By Carsten Volkery in Los Cabos, Mexico-Angela Merkel is seen internationally as a key figure for overcoming the euro crisis. As such, it seems appropriate that the chancellor was the first government leader to speak at the G-20 Summit in Mexico on Monday afternoon
following host Felipe Calderon's speech. The gathering is taking place in San Jose de los Cabos.
What she had to say likely came as no surprise to the gathered statesmen. She counted off what the Europeans have done in the past year to make the common European currency crisis proof: the fiscal pact, the euro rescue fund, bank capitalization, the growth pact and the upcoming additional steps toward a political union.
With this list Merkel countered the argument that the Europeans, with their half-hearted crisis management, are endangering the world economy. We are indeed doing something, was her message from the resort town.
It still, however, seems to be insufficient. The euro crisis has regularly dominated headlines for two years and there's no end in sight. Just in time for the G-20 Summit, the cover of "Newsweek" magazine showed a broken one-euro coin surrounded by the words "Kaput? Fini? Finito? The End?" The shaky victory of the conservative New Democracy party in Sunday's Greek election, despite providing a measure of stability to the political landscape in Athens, serves as yet another reminder of just how fragile the currency union is.
For the Europeans, lodged in an all-inclusive hotel complex in the Mexican desert featuring palm trees, pools and golf courses, there was no escaping the renewed pressure. The euro crisis is no longer a European affair, OECD General Secretary Angel Gurria said. It's about the world economy. British Prime Minister David Cameron said one has to exert "constructive pressure" on the euro zone.
Other evidence from the Mexican meeting that the euro crisis is now an international one came from International Monetary Fund chief Christine Lagarde, who said the most important developing countries are chipping in billions to shore up the International Monetary Fund's efforts to fight the global financial crisis.
China said it will contribute $43 billion and India and Russia will each give $10 billion. The three countries are members of the so-called BRICS nations, which also include Brazil and South Africa. The contributions will not be made in cash but in credit offered by the countries' central banks to the IMF for use when and if a $400 billion emergency fund is used up.
While euro-zone members are well aware that the crisis affects the entire world, they are becoming increasingly allergic to advice from abroad. On Monday morning EU Commission President José Manuel Barroso lost it when a Canadian reporter in shorts wanted to know why the North Americans should be responsible for the problems of rich Europeans. "We are not coming here to receive lessons in terms of democracy or in terms of how to handle the economy," Barroso fumed. "By the way, this crisis was not originated in Europe. This crisis originated in North America and much of our financial sector was contaminated by, how can I put it, unorthodox practices from some sectors of the financial market."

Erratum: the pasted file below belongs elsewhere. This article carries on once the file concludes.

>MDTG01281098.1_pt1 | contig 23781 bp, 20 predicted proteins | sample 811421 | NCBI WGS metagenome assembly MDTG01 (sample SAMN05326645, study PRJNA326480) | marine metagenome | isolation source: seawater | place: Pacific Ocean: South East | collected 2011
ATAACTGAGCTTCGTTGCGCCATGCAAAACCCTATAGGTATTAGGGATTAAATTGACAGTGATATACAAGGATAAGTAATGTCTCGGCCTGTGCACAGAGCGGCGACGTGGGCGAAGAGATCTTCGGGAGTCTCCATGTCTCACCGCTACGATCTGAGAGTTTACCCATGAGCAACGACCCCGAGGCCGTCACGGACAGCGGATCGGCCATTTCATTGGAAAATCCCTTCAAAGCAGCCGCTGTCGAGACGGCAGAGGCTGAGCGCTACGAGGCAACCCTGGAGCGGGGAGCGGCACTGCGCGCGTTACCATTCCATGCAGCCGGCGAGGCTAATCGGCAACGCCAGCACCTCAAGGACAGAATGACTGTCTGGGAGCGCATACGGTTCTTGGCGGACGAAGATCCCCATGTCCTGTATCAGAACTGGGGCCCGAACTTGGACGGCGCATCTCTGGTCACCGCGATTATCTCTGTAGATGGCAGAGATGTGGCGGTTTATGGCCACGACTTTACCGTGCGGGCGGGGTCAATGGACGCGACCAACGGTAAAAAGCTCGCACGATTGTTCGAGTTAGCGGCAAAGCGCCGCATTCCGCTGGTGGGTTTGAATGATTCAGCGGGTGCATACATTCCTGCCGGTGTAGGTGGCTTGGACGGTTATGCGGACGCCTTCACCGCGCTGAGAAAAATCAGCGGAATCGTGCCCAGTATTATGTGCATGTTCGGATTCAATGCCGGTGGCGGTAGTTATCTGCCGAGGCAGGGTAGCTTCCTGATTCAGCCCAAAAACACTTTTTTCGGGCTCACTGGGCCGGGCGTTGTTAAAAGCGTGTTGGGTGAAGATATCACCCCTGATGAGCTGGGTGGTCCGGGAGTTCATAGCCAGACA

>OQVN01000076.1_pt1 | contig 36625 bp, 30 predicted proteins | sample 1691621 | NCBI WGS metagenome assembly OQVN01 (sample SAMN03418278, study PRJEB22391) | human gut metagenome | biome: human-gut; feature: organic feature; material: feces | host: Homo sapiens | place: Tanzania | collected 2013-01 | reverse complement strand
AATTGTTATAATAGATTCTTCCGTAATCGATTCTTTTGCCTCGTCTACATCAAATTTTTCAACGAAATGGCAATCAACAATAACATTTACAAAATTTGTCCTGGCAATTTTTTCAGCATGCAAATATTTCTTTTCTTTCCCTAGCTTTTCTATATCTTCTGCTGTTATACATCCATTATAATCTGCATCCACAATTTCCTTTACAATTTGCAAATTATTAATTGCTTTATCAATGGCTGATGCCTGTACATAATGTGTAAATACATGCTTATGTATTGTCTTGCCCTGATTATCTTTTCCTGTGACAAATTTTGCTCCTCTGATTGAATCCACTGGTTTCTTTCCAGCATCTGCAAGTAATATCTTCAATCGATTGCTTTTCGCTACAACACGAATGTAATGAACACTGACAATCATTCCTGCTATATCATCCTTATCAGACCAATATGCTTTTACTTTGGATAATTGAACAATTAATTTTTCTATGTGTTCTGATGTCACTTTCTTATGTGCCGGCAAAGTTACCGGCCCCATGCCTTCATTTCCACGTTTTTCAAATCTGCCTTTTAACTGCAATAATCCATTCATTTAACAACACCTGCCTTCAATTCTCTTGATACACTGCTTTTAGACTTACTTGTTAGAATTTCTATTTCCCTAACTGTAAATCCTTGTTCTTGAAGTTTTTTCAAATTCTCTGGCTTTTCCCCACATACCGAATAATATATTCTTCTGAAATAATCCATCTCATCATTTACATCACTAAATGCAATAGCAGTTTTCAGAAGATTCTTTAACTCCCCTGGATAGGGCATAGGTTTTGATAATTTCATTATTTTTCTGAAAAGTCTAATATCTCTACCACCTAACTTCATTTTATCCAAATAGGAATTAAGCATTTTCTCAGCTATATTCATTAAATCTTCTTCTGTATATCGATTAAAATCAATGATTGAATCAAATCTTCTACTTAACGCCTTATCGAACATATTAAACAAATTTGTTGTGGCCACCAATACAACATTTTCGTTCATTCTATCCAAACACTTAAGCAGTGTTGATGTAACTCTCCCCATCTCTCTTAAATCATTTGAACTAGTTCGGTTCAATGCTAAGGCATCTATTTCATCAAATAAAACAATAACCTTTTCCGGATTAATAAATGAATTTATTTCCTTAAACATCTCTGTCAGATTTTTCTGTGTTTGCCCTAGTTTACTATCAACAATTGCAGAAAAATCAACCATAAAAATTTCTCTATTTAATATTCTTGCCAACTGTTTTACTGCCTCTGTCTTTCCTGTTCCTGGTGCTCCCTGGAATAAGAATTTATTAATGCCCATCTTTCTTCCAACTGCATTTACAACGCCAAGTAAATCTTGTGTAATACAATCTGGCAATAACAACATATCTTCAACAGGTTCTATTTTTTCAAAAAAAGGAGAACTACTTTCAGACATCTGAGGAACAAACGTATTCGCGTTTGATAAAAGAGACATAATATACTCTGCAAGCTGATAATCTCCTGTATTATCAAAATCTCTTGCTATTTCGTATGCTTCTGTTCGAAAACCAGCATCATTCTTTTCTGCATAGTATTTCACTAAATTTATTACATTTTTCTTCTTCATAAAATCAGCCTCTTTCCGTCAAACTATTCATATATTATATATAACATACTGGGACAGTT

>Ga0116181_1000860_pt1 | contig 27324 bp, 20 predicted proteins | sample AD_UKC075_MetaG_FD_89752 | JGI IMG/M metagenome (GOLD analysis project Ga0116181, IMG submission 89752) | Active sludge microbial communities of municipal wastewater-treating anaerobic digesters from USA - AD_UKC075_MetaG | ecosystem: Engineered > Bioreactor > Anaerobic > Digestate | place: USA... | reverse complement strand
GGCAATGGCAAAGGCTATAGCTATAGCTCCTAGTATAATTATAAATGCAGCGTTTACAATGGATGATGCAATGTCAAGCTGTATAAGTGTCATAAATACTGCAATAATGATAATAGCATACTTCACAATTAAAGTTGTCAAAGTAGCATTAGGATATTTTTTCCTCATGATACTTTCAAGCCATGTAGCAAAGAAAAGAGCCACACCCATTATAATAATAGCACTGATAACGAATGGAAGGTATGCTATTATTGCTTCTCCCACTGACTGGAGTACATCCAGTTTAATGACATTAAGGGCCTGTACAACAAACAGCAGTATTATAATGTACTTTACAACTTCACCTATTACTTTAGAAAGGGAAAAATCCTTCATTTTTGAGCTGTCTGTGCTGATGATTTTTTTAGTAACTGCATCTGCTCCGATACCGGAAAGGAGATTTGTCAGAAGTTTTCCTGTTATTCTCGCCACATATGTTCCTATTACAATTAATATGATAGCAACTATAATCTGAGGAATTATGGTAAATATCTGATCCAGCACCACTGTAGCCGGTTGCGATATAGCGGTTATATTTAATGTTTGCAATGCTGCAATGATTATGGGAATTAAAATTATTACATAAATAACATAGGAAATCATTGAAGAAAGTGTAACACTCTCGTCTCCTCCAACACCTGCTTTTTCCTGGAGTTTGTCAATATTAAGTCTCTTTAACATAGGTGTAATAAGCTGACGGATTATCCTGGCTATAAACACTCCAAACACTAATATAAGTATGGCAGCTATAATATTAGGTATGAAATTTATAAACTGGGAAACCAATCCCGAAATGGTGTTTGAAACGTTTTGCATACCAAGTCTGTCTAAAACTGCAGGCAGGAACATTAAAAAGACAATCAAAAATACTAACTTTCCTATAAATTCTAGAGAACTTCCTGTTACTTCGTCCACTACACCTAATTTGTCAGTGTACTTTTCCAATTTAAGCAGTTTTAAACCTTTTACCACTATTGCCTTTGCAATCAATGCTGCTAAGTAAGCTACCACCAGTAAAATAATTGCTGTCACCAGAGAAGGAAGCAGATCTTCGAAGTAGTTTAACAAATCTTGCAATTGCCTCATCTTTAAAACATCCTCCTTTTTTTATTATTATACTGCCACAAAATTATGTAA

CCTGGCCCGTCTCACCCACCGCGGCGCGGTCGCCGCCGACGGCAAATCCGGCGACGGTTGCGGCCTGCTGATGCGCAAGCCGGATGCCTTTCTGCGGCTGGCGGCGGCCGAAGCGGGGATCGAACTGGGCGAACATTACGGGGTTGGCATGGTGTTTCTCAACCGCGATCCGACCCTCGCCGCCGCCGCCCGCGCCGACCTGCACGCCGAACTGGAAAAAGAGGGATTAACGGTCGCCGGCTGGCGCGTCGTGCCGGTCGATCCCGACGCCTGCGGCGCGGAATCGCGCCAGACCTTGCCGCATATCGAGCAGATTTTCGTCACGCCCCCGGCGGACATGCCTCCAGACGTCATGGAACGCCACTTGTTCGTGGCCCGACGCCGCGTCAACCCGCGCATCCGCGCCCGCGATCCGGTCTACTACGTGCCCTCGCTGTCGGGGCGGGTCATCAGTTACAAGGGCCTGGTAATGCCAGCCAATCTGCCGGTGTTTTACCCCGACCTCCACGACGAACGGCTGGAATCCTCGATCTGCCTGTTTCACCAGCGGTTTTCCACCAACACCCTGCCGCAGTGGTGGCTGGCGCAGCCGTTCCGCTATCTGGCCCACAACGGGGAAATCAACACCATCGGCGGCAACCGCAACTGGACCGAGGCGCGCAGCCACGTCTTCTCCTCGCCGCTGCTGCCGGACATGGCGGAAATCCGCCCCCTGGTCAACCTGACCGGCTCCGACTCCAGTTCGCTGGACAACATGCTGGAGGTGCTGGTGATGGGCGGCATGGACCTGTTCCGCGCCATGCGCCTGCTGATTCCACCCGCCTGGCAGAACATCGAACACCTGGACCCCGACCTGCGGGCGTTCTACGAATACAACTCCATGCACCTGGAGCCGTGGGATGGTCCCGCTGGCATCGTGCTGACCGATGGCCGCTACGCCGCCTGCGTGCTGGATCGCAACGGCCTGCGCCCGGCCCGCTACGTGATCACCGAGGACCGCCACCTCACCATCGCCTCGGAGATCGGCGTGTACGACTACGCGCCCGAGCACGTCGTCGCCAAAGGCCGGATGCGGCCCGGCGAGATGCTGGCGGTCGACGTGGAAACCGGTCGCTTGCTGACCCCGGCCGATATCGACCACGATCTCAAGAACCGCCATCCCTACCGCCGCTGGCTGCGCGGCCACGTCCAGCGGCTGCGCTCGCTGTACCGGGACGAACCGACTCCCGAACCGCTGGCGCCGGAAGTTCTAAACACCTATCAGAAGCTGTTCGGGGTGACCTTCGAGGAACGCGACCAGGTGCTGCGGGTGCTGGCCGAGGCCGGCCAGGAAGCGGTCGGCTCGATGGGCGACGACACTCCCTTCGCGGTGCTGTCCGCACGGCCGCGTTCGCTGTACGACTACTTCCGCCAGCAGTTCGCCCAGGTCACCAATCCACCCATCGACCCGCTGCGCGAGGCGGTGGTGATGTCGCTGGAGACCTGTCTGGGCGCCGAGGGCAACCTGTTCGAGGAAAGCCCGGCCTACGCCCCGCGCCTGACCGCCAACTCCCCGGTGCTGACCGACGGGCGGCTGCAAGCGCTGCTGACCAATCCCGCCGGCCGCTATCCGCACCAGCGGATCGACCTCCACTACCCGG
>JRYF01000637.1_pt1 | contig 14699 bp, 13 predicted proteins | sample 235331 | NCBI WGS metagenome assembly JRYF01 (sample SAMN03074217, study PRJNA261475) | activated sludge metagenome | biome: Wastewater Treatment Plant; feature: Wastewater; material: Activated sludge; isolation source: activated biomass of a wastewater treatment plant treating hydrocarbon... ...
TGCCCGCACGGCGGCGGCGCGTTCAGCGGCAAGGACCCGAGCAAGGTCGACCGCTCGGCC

The mood was supposed to be better this time around. No one wanted a repeat of the G-20 summit in Cannes last November when the Europeans found themselves bickering with the rest of the world about what needed to be done about the euro crisis. This time it was supposed to be harmonious. But the differences of opinion remained just beneath the surface.
Haggling in the Coming Months
Even before the summit, Barack Obama and Merkel met for a bilateral talk to smooth over their differences. The US president is among Merkel's loudest critics due to the degree to which the euro crisis affects the US economy -- and with it, his chances of being re-elected. This time Obama was more reserved. The president was "encouraged" by the talk, a spokesman said. The Germans have shown a change of heart and are more open to the kind of economic growth measures championed by the Obama administration.
This interpretation of the meeting was promptly rejected by the German side. But a certain amount of movement is detectable nonetheless. At the EU summit at the end of this month, not only will European leaders come to an agreement on a growth pact, but there will also be movement toward the establishment of a European banking union. The G-20 draft statement hints as much: The participants welcome the euro-zone plan and a centralization of bank supervision, re-capitalization of banks and deposit insurance.
There will be much haggling in coming months over just how the bank union should look. But the G-20 document approval would mark the first time the plan has made it into writing. The final declaration is also supposed to contain an "Action Plan for Growth." This includes only vague commitments to improving domestic demand and to confirming previous EU decisions. The EU states will be called upon to "take all necessary actions" toward finding a solution to the crisis.
The worry over Greece is less acute following the victory of the conservatives on Sunday. All participants expressed the hope that the election winner Antonis Samaras will be able to form a stable government and continue the austerity plan.
Yet the gathered leaders are well aware that the crisis will flare up again following the next progress report of the Troika, made up of the European Commission, the European Central Bank and the IMF. The Greek government halted reforms during the election campaign. A delay in reaching the austerity targets set out be the EU seems inevitable.